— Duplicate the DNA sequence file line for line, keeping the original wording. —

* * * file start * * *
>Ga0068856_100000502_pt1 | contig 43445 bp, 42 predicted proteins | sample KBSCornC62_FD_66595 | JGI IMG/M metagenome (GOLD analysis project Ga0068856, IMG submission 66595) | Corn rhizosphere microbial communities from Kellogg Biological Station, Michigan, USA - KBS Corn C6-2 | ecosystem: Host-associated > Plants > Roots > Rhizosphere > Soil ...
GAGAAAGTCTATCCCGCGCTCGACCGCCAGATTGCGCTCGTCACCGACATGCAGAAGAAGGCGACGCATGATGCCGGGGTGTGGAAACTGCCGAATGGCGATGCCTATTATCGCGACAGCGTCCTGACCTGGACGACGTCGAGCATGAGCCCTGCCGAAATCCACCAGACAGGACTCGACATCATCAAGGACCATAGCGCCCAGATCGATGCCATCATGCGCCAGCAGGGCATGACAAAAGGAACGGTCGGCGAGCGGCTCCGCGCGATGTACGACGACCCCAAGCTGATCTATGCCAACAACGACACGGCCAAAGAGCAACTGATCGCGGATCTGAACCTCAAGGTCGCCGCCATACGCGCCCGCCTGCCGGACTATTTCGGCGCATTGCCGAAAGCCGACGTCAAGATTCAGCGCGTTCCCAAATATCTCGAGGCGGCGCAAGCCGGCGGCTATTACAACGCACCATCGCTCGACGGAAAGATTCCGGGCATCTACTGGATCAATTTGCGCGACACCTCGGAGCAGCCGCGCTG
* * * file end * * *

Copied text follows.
>Ga0068856_100000502_pt1 | contig 43445 bp, 42 predicted proteins | sample KBSCornC62_FD_66595 | JGI IMG/M metagenome (GOLD analysis project Ga0068856, IMG submission 66595) | Corn rhizosphere microbial communities from Kellogg Biological Station, Michigan, USA - KBS Corn C6-2 | ecosystem: Host-associated > Plants > Roots > Rhizosphere > Soil ...
GAGAAAGTCTATCCCGCGCTCGACCGCCAGATTGCGCTCGTCACCGACATGCAGAAGAAGGCGACGCATGATGCCGGGGTGTGGAAACTGCCGAATGGCGATGCCTATTATCGCGACAGCGTCCTGACCTGGACGACGTCGAGCATGAGCCCTGCCGAAATCCACCAGACAGGACTCGACATCATCAAGGACCATAGCGCCCAGATCGATGCCATCATGCGCCAGCAGGGCATGACAAAAGGAACGGTCGGCGAGCGGCTCCGCGCGATGTACGACGACCCCAAGCTGATCTATGCCAACAACGACACGGCCAAAGAGCAACTGATCGCGGATCTGAACCTCAAGGTCGCCGCCATACGCGCCCGCCTGCCGGACTATTTCGGCGCATTGCCGAAAGCCGACGTCAAGATTCAGCGCGTTCCCAAATATCTCGAGGCGGCGCAAGCCGGCGGCTATTACAACGCACCATCGCTCGACGGAAAGATTCCGGGCATCTACTGGATCAATTTGCGCGACACCTCGGAGCAGCCGCGCTG